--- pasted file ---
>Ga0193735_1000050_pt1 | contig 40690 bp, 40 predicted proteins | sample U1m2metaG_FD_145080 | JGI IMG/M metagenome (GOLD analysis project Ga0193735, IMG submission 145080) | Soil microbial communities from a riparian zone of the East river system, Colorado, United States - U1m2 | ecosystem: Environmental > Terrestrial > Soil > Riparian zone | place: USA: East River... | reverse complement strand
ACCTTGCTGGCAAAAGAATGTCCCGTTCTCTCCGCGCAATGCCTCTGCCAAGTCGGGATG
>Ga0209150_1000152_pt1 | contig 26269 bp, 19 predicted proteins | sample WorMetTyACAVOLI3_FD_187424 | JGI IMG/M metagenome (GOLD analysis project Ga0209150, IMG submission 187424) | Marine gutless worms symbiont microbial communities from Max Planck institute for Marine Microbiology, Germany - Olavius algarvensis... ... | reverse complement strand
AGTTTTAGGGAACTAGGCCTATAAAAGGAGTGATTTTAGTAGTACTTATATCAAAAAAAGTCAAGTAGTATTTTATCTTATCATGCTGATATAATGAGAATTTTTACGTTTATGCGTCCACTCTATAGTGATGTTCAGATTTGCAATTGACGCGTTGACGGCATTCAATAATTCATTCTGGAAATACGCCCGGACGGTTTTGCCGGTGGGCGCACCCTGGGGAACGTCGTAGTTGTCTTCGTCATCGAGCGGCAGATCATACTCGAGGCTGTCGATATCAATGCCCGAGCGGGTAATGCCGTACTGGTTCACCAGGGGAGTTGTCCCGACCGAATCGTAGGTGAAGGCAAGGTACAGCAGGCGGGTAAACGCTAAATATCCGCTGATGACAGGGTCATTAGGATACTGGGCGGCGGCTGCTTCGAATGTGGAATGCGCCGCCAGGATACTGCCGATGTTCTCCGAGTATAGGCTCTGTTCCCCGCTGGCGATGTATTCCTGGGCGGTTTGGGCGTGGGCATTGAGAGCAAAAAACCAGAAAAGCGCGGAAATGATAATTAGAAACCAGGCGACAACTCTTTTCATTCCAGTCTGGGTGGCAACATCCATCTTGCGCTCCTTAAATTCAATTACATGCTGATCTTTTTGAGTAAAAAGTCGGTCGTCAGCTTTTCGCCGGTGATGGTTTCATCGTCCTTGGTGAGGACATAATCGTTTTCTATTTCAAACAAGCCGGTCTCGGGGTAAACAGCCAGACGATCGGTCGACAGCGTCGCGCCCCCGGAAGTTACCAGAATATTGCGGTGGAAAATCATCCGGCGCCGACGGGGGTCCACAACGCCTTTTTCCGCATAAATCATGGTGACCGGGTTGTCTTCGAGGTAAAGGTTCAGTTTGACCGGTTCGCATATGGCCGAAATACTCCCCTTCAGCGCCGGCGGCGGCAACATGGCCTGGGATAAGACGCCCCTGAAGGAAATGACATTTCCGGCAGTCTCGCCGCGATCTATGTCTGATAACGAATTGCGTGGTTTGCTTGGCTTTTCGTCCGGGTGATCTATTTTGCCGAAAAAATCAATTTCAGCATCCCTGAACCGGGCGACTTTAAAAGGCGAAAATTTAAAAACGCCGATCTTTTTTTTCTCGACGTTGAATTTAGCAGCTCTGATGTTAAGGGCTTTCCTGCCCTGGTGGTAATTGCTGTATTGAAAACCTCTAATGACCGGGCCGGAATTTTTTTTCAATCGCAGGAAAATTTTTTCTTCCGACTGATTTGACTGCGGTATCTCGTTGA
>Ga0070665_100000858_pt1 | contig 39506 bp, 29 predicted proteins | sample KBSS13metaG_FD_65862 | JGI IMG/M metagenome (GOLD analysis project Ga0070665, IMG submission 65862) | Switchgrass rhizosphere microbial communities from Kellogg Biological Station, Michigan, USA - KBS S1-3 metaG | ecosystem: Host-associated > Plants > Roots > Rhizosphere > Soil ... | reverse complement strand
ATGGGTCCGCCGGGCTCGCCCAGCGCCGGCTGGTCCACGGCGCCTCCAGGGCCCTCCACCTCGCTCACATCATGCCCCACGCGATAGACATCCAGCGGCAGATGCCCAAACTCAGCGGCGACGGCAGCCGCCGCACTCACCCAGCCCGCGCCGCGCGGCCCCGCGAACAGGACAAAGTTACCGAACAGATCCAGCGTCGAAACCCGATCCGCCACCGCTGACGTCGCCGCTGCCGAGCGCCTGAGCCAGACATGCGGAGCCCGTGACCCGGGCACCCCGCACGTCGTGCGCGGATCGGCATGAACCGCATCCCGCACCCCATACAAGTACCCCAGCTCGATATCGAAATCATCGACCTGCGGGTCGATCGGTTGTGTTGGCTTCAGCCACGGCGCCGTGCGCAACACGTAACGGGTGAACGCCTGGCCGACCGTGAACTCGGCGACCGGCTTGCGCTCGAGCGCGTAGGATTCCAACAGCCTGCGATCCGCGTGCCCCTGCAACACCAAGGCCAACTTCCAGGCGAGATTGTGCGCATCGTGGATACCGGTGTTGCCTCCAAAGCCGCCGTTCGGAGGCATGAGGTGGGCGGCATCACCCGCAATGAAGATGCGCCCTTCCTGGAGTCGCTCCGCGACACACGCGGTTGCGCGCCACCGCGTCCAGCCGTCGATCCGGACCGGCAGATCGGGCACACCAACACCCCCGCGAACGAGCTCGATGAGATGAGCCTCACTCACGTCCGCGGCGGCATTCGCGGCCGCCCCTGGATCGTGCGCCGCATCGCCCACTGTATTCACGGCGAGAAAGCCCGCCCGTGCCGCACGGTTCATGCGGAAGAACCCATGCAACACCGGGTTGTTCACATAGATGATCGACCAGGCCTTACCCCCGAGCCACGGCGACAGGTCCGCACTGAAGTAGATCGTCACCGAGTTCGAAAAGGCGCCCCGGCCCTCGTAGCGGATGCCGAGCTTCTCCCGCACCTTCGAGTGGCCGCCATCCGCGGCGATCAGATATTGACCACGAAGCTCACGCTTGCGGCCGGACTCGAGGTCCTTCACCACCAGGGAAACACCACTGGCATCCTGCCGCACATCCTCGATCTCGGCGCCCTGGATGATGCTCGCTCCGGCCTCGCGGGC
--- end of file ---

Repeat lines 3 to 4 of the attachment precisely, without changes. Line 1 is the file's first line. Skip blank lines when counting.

>Ga0209150_1000152_pt1 | contig 26269 bp, 19 predicted proteins | sample WorMetTyACAVOLI3_FD_187424 | JGI IMG/M metagenome (GOLD analysis project Ga0209150, IMG submission 187424) | Marine gutless worms symbiont microbial communities from Max Planck institute for Marine Microbiology, Germany - Olavius algarvensis... ... | reverse complement strand
AGTTTTAGGGAACTAGGCCTATAAAAGGAGTGATTTTAGTAGTACTTATATCAAAAAAAGTCAAGTAGTATTTTATCTTATCATGCTGATATAATGAGAATTTTTACGTTTATGCGTCCACTCTATAGTGATGTTCAGATTTGCAATTGACGCGTTGACGGCATTCAATAATTCATTCTGGAAATACGCCCGGACGGTTTTGCCGGTGGGCGCACCCTGGGGAACGTCGTAGTTGTCTTCGTCATCGAGCGGCAGATCATACTCGAGGCTGTCGATATCAATGCCCGAGCGGGTAATGCCGTACTGGTTCACCAGGGGAGTTGTCCCGACCGAATCGTAGGTGAAGGCAAGGTACAGCAGGCGGGTAAACGCTAAATATCCGCTGATGACAGGGTCATTAGGATACTGGGCGGCGGCTGCTTCGAATGTGGAATGCGCCGCCAGGATACTGCCGATGTTCTCCGAGTATAGGCTCTGTTCCCCGCTGGCGATGTATTCCTGGGCGGTTTGGGCGTGGGCATTGAGAGCAAAAAACCAGAAAAGCGCGGAAATGATAATTAGAAACCAGGCGACAACTCTTTTCATTCCAGTCTGGGTGGCAACATCCATCTTGCGCTCCTTAAATTCAATTACATGCTGATCTTTTTGAGTAAAAAGTCGGTCGTCAGCTTTTCGCCGGTGATGGTTTCATCGTCCTTGGTGAGGACATAATCGTTTTCTATTTCAAACAAGCCGGTCTCGGGGTAAACAGCCAGACGATCGGTCGACAGCGTCGCGCCCCCGGAAGTTACCAGAATATTGCGGTGGAAAATCATCCGGCGCCGACGGGGGTCCACAACGCCTTTTTCCGCATAAATCATGGTGACCGGGTTGTCTTCGAGGTAAAGGTTCAGTTTGACCGGTTCGCATATGGCCGAAATACTCCCCTTCAGCGCCGGCGGCGGCAACATGGCCTGGGATAAGACGCCCCTGAAGGAAATGACATTTCCGGCAGTCTCGCCGCGATCTATGTCTGATAACGAATTGCGTGGTTTGCTTGGCTTTTCGTCCGGGTGATCTATTTTGCCGAAAAAATCAATTTCAGCATCCCTGAACCGGGCGACTTTAAAAGGCGAAAATTTAAAAACGCCGATCTTTTTTTTCTCGACGTTGAATTTAGCAGCTCTGATGTTAAGGGCTTTCCTGCCCTGGTGGTAATTGCTGTATTGAAAACCTCTAATGACCGGGCCGGAATTTTTTTTCAATCGCAGGAAAATTTTTTCTTCCGACTGATTTGACTGCGGTATCTCGTTGA